Wednesday, 18 October 2017

'Elephant in the groom' farce is an express train ride on steroids

'Elephant in the groom' farce is an express train ride on steroids

Perfect Wedding | Mill At Sonning | Thursday, September 28

IT’S the morning of your wedding day, you wake up with a stinking hangover and realise there is a gorgeous naked woman beside you in the bed — and it’s not your wife to be.

What a cracking start to Robin Hawdon’s excellent farce, Perfect Wedding — an express train ride on steroids with added booster rockets. This is right in the Mill’s zone and few do it better.

The vast majority of farces start with plans for deceitful sex which usually get thwarted. Not this one: the deed has been done, no denying it — well, plenty of denying it to fiancée, friends and so on, but no denying it to each other.

It’s a delicious concept and what is becoming the Mill’s resident farce team of Carla Freeman, Finty Williams and Rikki Lawton — magnificent, all of them — give it everything they have.

They are joined by Lucy Heath, Joseph Timms and Mill regular Elizabeth Elvin to make for a joyously guilty night out. Perfect Wedding is Finty Williams’s third show in 12 months at the Mill and we should be grateful for it.

She shines — she always shines. Every time she enters our mood heightens in anticipation and she never disappoints.

Rikki Lawton must have to do some serious endurance training for the energy he commits to these shows.

He jumps about, skips, falls, gets up, acts like a man possessed and perspires freely with the effort of it. He grabs this script and wrings every last particle from it.

Carla Freeman has a head start whenever she’s in a show: she’s outstandingly attractive but there’s much more to her than that. She is a very good actress and some of the most poignant scenes in this show involve her.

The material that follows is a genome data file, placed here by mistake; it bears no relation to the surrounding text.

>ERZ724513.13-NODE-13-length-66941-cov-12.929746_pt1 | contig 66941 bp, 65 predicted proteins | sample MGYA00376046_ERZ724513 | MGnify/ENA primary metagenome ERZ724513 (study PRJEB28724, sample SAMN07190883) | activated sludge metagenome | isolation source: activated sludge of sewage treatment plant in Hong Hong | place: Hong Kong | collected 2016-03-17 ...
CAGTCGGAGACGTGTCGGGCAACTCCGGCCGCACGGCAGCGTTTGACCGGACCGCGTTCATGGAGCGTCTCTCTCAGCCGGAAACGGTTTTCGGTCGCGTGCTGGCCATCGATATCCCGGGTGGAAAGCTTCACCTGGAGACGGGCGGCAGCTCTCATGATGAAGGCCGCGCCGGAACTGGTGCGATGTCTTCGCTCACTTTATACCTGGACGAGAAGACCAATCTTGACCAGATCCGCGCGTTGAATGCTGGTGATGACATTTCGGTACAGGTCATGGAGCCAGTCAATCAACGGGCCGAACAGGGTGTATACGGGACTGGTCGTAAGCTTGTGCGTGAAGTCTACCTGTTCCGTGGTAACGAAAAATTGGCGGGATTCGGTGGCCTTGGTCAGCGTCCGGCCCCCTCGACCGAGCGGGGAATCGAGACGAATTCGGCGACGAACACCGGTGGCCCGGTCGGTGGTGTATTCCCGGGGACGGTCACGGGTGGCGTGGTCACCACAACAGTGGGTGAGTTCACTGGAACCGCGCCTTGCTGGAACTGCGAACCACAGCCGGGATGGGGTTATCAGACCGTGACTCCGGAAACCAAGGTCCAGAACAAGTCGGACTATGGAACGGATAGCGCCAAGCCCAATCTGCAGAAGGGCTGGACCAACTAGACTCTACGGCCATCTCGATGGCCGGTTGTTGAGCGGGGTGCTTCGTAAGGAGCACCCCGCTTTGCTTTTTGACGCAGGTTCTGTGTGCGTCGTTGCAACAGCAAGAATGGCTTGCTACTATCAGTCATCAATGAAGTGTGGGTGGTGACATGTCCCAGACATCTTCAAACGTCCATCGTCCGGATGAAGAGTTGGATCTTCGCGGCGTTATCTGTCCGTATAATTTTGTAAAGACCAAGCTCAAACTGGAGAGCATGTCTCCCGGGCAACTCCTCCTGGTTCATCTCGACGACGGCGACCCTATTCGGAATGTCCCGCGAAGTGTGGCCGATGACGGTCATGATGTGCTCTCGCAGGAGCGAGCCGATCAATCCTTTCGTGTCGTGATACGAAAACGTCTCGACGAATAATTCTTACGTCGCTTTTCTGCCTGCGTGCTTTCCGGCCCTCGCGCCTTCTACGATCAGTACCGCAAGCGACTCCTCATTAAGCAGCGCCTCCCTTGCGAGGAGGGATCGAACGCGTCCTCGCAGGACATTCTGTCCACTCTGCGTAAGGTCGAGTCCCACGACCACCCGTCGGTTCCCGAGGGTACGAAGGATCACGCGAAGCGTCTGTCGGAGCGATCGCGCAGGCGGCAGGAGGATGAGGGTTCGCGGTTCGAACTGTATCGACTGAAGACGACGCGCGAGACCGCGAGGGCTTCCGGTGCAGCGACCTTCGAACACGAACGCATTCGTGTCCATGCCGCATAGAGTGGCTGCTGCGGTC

Joseph Timms comes close to matching Lawton for energy and commitment as his best man, while Lucy Heath is a convincing bride to be — starting in innocence and gradually becoming more suspicious.

And Elizabeth Elvin gives a blowsy turn as the future mother-in-law which had us laughing — she doesn’t get many lines, but she knows how to make them work.

You can assume that with a start like that it won’t be an easy day for the groom: the bride is about to arrive and needs that hotel suite to prepare, the chambermaid is recruited to cover, and then deception is piled upon deception to hide this calamitous act.

Director Ron Aldridge makes maximum use of Tony Eden’s imaginative set design so that we can see at every stage what is happening — whether or not the actors are directly involved at the time.

In short, this is a fast-paced, energetic, well-expressed comedy with a satisfying twist at the end.

Until November 18.

Mike Rowbottom

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